The paper originally appeared on May 22 in the U.K.-based journal, which is considered by many to be "prestigious." But it turns out that an independent and private peer review of its claims never took place, suggesting that it was just another lame attempt at smearing a drug that was endorsed by President Trump.
Surgisphere Corp., the company that produced the data, had initially indicated that it would cooperate with an independent review. However, it later reneged on this promise with bizarre claims that any type of peer review would violate confidentiality agreements.
"We all entered this collaboration to contribute in good faith and at a time of great need during the Covid-19 pandemic," primary author Mandeep Mehra, the current medical director of Brigham and Women's Hospital Heart and Vascular Center, and her colleagues claim.
"We deeply apologize to you, the editors, and the journal readership for any embarrassment or inconvenience that this may have caused."
In its own statement, The Lancet said that it pulled the study because the authors "were unable to complete an independent audit of the data underpinning their analysis."
"As a result, they have concluded that they 'can no longer vouch for the veracity of the primary data sources."
A related study was also published in the New England Journal of Medicine (NEJM) that relied on data likewise provided by Surgisphere, along with some of the same authors.
A closer look at the type of company that Surgisphere actually is reveals that it does not provide any expertise about science or epidemiology. The reason is that Surgisphere is run by individuals from other fields, including a science fiction author and an adult content model.
As far as we can tell, Surgisphere simply manufactured the data used in these two studies out of thin air, presumably in an attempt to smear hydroxychloroquine simply because President Trump publicly endorsed it.
Surgisphere claims that its data came from nearly 96,000 patients who tested positive for the Wuhan coronavirus (COVID-19), and that were admitted to 671 different hospitals around the world. But because the authors who used it are not allowing it to be independently peer reviewed, there is no way to verify any of this.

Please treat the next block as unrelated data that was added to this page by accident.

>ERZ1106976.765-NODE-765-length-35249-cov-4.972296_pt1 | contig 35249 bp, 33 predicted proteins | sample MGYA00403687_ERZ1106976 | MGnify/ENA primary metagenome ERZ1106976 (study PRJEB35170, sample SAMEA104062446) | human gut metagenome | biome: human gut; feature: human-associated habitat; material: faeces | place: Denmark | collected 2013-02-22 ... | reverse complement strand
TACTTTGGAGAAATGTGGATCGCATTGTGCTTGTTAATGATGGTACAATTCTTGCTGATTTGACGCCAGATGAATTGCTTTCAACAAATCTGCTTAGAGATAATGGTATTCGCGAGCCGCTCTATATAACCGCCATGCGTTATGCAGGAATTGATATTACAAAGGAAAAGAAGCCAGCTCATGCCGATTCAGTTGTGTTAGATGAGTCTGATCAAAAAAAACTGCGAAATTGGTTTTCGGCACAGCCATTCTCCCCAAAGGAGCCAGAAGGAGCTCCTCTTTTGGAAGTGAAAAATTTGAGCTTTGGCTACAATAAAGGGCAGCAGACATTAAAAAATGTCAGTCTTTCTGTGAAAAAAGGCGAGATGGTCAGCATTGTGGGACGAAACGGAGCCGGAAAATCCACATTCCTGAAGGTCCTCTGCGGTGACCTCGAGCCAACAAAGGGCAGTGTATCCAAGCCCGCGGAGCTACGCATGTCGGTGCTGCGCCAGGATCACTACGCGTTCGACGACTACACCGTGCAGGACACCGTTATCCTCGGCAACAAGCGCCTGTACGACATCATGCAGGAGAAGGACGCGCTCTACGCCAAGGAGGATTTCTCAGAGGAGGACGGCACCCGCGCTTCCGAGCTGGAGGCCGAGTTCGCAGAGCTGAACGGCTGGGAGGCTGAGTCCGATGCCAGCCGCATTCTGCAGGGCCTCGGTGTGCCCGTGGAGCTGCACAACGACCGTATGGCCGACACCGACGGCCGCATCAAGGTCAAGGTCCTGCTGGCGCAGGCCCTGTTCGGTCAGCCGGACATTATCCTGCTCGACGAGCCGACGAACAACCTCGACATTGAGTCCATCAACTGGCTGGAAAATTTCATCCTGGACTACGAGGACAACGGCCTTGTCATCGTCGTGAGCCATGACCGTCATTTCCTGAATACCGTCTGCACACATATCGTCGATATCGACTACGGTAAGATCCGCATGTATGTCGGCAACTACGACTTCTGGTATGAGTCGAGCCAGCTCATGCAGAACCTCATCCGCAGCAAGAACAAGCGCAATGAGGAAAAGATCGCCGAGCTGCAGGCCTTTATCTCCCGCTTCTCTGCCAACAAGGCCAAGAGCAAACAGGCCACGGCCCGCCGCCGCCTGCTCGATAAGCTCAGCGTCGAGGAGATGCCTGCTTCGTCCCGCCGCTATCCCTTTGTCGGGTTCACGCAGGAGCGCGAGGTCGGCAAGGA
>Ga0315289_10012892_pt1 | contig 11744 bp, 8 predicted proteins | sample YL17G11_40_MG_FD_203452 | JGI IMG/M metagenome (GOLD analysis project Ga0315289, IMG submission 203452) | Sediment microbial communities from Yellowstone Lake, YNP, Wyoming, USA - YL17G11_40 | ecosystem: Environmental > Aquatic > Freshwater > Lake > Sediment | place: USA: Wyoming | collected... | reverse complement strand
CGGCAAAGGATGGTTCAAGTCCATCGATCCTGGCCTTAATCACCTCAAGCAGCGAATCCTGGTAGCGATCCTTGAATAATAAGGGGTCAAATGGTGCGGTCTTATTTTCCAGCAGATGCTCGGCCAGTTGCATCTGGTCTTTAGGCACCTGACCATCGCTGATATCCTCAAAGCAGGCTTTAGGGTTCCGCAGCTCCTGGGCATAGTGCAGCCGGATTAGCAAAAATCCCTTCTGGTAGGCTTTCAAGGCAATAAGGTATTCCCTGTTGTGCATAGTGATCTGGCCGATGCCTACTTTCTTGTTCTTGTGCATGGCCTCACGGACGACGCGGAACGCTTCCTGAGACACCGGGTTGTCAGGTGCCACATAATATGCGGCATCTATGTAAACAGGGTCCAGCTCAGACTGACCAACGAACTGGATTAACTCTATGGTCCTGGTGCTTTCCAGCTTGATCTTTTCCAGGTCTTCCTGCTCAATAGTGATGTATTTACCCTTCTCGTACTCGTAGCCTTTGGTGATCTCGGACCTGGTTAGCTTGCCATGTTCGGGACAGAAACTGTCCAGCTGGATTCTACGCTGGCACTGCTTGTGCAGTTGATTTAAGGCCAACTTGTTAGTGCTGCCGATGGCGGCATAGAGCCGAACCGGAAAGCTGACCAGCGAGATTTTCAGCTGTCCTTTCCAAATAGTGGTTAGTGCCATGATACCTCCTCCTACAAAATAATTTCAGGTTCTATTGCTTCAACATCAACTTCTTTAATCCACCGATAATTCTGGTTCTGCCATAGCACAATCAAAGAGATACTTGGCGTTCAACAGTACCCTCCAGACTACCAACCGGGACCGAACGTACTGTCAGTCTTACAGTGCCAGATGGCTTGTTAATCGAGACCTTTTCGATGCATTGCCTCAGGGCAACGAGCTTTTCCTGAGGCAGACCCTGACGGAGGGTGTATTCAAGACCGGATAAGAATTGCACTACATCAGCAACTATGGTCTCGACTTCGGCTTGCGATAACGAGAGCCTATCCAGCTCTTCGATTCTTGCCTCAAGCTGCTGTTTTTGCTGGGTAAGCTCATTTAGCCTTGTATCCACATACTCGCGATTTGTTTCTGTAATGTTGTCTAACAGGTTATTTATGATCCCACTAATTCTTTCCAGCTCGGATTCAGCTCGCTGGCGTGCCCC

The mainstream media is also complicit in that not a single outlet even attempted to verify the validity of the data used in these studies. All of them, from BBC to The New York Times to CNN to The Washington Post, simply parroted the erroneous findings as if they were gospel truth – and all of them now have egg on their faces.
The irony, of course, is that The Lancet is the same journal that retracted Dr. Andrew Wakefield's legitimate study on autistic children with gastrointestinal disease because the pro-vaccine mob did not like its findings.
"The fraud is so obvious and so horrifying to real scientists that the scandal has earned the name 'LancetGate,'" writes Mike Adams, the Health Ranger.
"Both The Lancet and the NEJM have been reluctant to pull the study because, of course, discrediting hydroxychloroquine (plus zinc) is a necessary step to clear the way for hundreds of billions of dollars in profits for the vaccine companies that fund the medical journals. The fabricated study published in the journals was used to cancel clinical trials on hydroxychloroquine, which was the goal from the very start."
To keep up with the latest news about the war against hydroxychloroquine, be sure to check out Pandemic.news.
Sources for this article include: